Steve Harris, whose parents have owned Hannegan Seafood since the 1980s, plans to open a duty-free seafood outlet store in the next few weeks. The Am-Can Seafood Duty Free store, Harris said, will be located at 1690 Peace Portal Drive. The business will feature only wild seafood products and primarily target Canadians who shop duty free.
   It also offers “wholesale pricing for people who just want to barbecue or buy wild product,” said the 39-year-old Harris, a Lynden resident.

Chuckanut Drive road project begins
   Pedestrian sidewalk and bicycle lane improvements to Chuckanut Drive from Iris Lane to Hawthorn Road are scheduled to begin the week of July 11. Construction is expected to take 13 weeks.
   During the construction of this project, the roadways will be reduced to one-way flagged traffic or may be closed to all but local traffic during daytime construction hours.
   For questions about this project, please contact Mark Handzlik, P.E., in the City of Bellingham Public Works Engineering Department at 676-6961 or by e-mail at mhandzlik@cob.org.

School in search of larger location
   The Cedar Tree Montessori School on Yew Street Road is searching for a new location, according to school representative Kim Feerer.
   The school has outgrown its current location at 2224 Yew Street Road, across the street from KGMI Radio and adjacent to a church. The school opened six years ago, but is now at capacity and unable to provide needed programs or expand because of its space restrictions, said Feerer.
   The school began the process of upgrading and expanding its current location, getting as far as obtaining a conditional use permit, its building permits, and selecting an architect — but the school experienced loan problems due to particulars with its partnership with the church on the adjoining property, and expansion in its current location is now not practicable.
   “We’ve got a trailer on-site now that holds our third and fourth grades,” said Feerer. “We can have that there until June 2006, and that’s kind of the deadline we have for finding a new location.”

Homebuilder buys property in Birch Bay
   D.B. Johnson Construction Inc., the largest homebuilding company in Snohomish County, recently closed on two large pieces of vacant property in the Birch Bay area, spending a total of $9,064,000.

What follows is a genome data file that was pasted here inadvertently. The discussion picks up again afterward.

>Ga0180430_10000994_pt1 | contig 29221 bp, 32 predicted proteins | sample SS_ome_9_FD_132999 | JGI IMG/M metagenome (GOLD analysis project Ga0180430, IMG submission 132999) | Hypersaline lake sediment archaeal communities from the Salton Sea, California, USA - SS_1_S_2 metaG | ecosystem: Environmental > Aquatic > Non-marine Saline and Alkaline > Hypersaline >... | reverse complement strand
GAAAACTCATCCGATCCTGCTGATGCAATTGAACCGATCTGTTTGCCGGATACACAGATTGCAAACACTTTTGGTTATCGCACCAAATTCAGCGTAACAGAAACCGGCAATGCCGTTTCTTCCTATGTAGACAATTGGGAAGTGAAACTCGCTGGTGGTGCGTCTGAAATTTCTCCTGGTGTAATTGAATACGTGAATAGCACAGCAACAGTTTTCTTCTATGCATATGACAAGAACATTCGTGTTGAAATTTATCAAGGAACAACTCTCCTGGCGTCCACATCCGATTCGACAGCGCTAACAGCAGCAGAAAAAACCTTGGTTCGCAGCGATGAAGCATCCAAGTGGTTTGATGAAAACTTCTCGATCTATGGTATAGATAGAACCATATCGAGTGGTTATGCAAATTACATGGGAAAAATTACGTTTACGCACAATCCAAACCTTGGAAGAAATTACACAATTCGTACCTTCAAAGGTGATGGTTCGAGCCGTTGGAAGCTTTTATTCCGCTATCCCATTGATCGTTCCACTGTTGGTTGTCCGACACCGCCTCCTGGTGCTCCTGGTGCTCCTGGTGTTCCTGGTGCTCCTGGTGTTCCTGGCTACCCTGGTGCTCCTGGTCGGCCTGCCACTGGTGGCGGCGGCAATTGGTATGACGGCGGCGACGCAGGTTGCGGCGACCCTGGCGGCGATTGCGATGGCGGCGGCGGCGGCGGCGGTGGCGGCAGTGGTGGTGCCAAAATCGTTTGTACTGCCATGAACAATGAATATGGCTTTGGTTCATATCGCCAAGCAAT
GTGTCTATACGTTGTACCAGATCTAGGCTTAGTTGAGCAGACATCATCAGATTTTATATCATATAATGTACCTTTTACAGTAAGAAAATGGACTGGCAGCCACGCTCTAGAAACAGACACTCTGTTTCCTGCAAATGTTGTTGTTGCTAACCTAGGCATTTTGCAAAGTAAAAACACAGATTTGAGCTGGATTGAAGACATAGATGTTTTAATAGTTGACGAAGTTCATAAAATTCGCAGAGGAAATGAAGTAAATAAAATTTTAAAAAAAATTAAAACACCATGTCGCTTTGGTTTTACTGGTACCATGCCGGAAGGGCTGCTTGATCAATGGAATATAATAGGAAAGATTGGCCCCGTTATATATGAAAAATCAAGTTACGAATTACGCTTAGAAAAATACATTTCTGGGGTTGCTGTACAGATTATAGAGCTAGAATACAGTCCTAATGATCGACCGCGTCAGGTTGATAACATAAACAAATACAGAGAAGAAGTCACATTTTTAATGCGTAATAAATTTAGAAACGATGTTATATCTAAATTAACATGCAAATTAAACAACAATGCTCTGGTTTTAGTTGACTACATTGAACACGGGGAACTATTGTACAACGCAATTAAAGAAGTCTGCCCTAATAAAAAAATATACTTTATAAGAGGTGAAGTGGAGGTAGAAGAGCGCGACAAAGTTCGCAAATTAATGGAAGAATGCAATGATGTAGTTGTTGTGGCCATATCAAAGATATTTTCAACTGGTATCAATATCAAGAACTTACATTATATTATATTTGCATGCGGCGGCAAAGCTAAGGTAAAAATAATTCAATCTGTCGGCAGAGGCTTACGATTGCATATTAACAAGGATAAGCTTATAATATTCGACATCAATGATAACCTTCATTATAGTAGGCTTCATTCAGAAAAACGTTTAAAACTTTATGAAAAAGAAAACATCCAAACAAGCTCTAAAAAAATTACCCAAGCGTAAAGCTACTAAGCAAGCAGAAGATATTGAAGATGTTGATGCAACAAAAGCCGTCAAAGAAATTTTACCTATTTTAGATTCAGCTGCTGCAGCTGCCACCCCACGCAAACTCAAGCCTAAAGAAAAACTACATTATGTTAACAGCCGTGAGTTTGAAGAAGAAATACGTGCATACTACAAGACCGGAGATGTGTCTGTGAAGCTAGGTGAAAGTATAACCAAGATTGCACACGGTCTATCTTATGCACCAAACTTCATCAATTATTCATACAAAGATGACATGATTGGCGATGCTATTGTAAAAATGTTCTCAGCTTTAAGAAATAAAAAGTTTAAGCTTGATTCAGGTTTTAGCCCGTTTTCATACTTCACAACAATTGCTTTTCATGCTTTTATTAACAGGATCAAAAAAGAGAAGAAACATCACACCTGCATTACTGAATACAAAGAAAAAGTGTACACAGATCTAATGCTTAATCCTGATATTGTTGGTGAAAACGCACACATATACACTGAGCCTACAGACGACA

Company president David Johnson did not return phone calls seeking comment about the property purchases. The first property was sold by Baycrest Investments LLC for $5,495,000 on May 13. The property includes vacant land on Bay Road and Sunset Drive. The second piece of property was also sold on May 13 by JIJ Corporation, for $3,569,000, and includes vacant land on Clamdigger Drive and Sunset Drive.
   D.B. Johnson Construction built around 300 homes in 2004, ranking it third in the Puget Sound Business Journal 2005 Book of Lists for home builders in the Puget Sound area. The company is located in Marysville and had a sales volume of $50 million in 2003.

Two Bellingham businesses make list
   Two Bellingham businesses are ranked in the Puget Sound Business Journal’s top 100 largest private companies in the region. Haggen moved up a notch to 9th on the list, with $787 million in sales in 2004. New to the list is Exxel Pacific, ranked 98th with $74.0 million in sales in 2004.

Judge dismisses antitrust MLS lawsuit
   Whatcom County Superior Court Judge Steven Mura has dismissed the remaining claim in a lawsuit brought by the Bellingham-Whatcom County Multiple Listing Service against the Northwest Multiple Listing Service in Kirkland. Both companies track real estate activity. The Bellingham group sued the NWMLS for violation of antitrust laws and breach of contract, saying the Kirkland company was trying to drive the smaller Bellingham listing service out of business.

Beecher to open clothing boutique
   The former general manager of the Hotel Bellwether is beginning a new entrepreneurial adventure.
   Carol Beecher, a Bellingham resident since 1997, plans to open Vie, an upscale women’s clothing boutique next fall.
   Vie, which she said translates to “life” in French, will be located on the ground floor of 12th Street Village, currently under construction at the southeast corner of Old Fairhaven Parkway and 12th Street. Customers of the building’s shops will have access to around 80 parking spaces on-site.
   Beecher said the boutique will offer classic lines and quality fabrics. She envisions the store being popular with professional women in their 30s to 50s.
   “(Vie) came about because I, like many women in Bellingham, would love to keep our money in Bellingham if there are more clothing options. Many of us go to Seattle or Vancouver, because there aren’t a lot of options here.”
   Vie is Beecher’s second business venture. She also operated Agate Bay Gourmet, several years ago. She has 25 years of experience in the hotel industry.

Yacht company selects a new berth
   Performance Yachts, one of the oldest yacht dealers at Squalicum Harbor, recently moved to a new location at the harbor.
   Earlier this month, the dealer of Catalina sailboats, Monk Trawlers and Grand Soleil sailboats, relocated its office to #11 Bellwether Way, Suite 109.
   Owner Tom Britton, said the move from Suite 112, where the company had been for the last three and a half years, gives the business more visibility and moves it closer to nearby retailers. The new 550-square-foot suite, about 50 square feet larger than the former location, also provides more space for display purposes.
U.S. Customs Service, which had been in Suite 109, swapped locations with Performance Yachts.
   Performance Yachts opened in 1982.

Arlis is back in town